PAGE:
LOS ANGELES -- Andy Burns remembers everything about his six at-bats as a member of the Blue Jays in 2016. He remembers the dates, the opponents, and can tell you the pitch sequences that were executed in each of those trips to the plate.
Burns has had plenty of time to think about those plate appearances, as Saturday was his first time suiting up for a big league game in nearly five years. He expected to have more Major League at-bats, but his journey turned out to be different than he originally thought.
The 30-year-old infielder played two seasons for the Lotte Giants of the Korean Baseball Organization. He then returned to the United States to play at Triple-A in the Blue Jays’ organization in 2019 and spent the ‘20 season on Toronto’s roster at the alternate training site. Burns even spent a couple of months in Australia, just to get more at-bats.
This offseason, Burns signed with the Dodgers on a Minor League contract. He made the Dodgers notice him by hitting .330 this season at Triple-A Oklahoma City. And when Max Muncy went down with a right oblique injury during Friday’s game, the Dodgers knew they had to make a decision.
On Saturday, all of Burns’ hard work and long travels finally paid off. He was added to the Dodgers’ 40-man roster and was the starting second baseman in the 12-1 loss to the Rangers on Saturday at Dodger Stadium.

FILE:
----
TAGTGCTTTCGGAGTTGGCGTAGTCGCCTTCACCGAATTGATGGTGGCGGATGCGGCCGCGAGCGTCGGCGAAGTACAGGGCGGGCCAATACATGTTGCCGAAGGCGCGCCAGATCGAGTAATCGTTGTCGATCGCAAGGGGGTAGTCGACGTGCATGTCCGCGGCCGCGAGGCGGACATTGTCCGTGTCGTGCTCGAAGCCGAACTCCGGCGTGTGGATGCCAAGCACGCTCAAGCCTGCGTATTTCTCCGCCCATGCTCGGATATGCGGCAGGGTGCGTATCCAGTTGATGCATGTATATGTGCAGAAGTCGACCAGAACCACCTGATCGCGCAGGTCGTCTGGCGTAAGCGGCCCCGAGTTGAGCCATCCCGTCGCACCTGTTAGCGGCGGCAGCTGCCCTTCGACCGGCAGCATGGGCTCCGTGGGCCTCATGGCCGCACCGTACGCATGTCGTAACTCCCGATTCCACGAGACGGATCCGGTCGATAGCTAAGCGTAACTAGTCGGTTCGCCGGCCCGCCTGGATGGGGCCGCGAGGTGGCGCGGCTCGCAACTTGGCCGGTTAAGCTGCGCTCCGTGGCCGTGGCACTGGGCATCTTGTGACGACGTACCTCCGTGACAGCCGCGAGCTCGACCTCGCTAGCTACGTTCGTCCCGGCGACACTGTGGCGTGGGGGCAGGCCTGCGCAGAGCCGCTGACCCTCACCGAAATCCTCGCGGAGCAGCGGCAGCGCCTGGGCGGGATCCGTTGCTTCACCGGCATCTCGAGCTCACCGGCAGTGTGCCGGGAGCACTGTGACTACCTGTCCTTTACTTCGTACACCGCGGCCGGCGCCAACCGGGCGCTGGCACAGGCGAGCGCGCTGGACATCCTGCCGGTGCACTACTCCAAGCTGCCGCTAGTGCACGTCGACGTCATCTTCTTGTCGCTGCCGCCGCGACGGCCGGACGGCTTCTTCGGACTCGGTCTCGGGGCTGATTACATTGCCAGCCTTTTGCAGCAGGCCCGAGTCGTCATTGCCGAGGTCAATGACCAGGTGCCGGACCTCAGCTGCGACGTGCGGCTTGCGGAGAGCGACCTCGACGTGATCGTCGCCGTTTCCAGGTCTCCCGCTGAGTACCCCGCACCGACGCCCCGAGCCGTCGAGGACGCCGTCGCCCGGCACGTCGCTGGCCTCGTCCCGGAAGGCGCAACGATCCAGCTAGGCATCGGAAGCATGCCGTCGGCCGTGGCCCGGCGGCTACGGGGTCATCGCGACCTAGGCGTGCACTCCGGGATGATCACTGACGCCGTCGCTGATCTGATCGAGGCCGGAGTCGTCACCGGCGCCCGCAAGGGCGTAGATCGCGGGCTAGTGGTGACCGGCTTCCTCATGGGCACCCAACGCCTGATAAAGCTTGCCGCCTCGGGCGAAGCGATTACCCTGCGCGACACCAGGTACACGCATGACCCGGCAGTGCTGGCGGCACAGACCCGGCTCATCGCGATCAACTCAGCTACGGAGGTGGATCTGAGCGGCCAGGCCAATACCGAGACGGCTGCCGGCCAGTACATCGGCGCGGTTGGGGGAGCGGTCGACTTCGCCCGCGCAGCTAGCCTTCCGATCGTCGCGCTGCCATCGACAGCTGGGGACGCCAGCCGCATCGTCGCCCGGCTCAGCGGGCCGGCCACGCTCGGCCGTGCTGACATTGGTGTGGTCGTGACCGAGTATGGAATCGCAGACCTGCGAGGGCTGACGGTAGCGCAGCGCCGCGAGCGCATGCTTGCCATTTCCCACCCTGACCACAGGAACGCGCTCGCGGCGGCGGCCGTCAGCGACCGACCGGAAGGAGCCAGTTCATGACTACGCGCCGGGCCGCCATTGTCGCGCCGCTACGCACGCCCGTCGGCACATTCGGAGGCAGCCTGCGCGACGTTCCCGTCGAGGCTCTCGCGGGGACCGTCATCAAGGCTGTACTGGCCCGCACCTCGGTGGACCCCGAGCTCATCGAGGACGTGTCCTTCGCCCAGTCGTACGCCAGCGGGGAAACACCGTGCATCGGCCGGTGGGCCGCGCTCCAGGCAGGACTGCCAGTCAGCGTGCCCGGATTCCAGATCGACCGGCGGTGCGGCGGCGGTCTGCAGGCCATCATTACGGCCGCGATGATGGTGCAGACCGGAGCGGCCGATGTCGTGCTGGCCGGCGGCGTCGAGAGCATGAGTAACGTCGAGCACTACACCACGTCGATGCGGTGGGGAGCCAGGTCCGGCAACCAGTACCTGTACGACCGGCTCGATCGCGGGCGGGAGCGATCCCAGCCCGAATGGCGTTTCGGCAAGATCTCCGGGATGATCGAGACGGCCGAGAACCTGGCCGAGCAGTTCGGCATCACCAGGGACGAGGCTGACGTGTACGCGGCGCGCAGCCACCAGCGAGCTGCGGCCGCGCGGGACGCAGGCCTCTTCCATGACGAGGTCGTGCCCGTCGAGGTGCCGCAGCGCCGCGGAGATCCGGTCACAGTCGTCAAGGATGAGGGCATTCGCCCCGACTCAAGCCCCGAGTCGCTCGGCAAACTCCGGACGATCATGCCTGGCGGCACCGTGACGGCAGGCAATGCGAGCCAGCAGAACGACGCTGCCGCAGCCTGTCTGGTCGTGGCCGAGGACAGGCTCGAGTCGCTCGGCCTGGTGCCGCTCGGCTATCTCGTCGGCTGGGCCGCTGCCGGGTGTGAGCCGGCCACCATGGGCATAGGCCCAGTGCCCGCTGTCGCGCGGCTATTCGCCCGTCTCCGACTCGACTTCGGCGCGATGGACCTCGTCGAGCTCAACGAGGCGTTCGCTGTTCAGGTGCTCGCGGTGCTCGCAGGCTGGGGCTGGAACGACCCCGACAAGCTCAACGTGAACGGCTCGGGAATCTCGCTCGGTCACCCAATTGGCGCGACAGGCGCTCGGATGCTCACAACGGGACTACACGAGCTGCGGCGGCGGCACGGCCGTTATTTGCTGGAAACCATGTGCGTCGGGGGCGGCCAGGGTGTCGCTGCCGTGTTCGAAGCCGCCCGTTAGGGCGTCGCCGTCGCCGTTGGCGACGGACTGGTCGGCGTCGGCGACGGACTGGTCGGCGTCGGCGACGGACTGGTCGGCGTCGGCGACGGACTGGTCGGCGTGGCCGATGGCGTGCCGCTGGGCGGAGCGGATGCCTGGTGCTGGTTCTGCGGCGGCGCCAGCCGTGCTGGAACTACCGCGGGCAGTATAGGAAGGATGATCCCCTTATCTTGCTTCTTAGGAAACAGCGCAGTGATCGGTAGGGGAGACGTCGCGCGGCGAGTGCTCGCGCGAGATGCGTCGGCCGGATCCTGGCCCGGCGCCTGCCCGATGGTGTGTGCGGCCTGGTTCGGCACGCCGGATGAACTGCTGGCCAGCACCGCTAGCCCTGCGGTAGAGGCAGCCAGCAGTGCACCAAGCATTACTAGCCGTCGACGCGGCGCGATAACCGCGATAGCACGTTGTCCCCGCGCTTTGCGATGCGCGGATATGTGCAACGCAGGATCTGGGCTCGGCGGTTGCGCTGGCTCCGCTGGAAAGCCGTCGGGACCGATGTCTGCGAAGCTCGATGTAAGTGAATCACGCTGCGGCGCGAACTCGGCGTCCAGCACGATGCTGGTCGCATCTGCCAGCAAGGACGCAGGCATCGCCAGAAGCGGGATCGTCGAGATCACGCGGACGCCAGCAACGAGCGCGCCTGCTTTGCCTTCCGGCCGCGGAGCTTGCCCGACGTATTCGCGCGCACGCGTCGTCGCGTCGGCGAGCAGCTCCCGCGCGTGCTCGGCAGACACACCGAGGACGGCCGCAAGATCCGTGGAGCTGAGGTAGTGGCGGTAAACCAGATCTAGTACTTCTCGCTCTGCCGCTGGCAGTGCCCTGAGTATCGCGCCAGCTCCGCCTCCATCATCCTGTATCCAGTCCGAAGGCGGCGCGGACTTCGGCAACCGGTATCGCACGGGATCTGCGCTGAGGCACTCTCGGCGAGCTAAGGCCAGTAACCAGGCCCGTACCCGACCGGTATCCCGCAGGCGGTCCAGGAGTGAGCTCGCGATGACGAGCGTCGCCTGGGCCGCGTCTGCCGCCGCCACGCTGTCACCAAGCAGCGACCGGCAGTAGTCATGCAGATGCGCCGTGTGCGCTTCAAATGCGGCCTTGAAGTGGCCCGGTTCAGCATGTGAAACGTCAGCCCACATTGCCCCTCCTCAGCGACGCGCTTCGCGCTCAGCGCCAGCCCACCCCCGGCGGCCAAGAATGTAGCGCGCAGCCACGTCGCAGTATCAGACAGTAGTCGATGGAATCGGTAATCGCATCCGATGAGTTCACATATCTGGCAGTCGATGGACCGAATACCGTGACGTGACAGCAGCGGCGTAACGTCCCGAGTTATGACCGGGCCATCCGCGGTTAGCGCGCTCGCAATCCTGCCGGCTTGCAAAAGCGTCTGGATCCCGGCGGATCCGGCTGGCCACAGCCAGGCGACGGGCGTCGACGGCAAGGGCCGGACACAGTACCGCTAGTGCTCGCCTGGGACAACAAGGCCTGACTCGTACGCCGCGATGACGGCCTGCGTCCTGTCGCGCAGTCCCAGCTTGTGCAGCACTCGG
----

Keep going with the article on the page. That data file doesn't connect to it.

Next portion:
“It’s been a five-year journey to get back to this point,” Burns said before Saturday’s game. “A lot of blood, sweat and tears and challenges. To see it come full circle is really special.”
To make the day even better for Burns, when he remembers his seventh at-bat at the big league level, it’ll be a much more pleasant memory than the previous six he’s been thinking about for the last five years. In his first at-bat with the Dodgers, Burns hit a dribbler to shortstop, but it wasn’t handled by Isiah Kiner-Falefa. It was going to be a tough play even if it had been fielded cleanly, though, which is why it was ruled a hit.
As he sprinted past first, Burns turned around and had a huge smile on his face. It’s been a tough road for Burns, but he was able to experience a special moment with his wife and newborn daughter, who were both in attendance on Saturday.
“Nothing in this game is ever given to you and you have to earn everything,” Burns said. “Throughout the last five years, just putting in the work every single day and knowing that this is what you’re striving to do. To accomplish that is great, but there’s more that I want to accomplish as well.”
In the ninth, Burns got to make even more memories. With the game out of hand, Dodgers manager Dave Roberts walked out to the mound to make a pitching change. What Burns didn’t know was that he was going to be asked to take the ball.
Burns allowed two runs on three hits, but struck out pitcher Josh Sborz to end the inning. He became the first position player in the expansion era to pitch in a game where he recorded his first big league hit.
“I asked him if he wanted to make history,” Roberts told Burns. “He said, ‘Let’s do it.’”
It’ll be a night Burns will remember for a long time.